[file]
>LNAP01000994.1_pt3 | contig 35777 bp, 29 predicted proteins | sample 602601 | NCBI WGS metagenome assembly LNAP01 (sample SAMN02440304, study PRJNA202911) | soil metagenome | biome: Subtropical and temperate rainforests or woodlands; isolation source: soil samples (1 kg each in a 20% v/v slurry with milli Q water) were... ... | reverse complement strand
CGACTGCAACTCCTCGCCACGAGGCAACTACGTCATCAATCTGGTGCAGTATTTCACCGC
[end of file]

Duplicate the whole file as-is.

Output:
>LNAP01000994.1_pt3 | contig 35777 bp, 29 predicted proteins | sample 602601 | NCBI WGS metagenome assembly LNAP01 (sample SAMN02440304, study PRJNA202911) | soil metagenome | biome: Subtropical and temperate rainforests or woodlands; isolation source: soil samples (1 kg each in a 20% v/v slurry with milli Q water) were... ... | reverse complement strand
CGACTGCAACTCCTCGCCACGAGGCAACTACGTCATCAATCTGGTGCAGTATTTCACCGC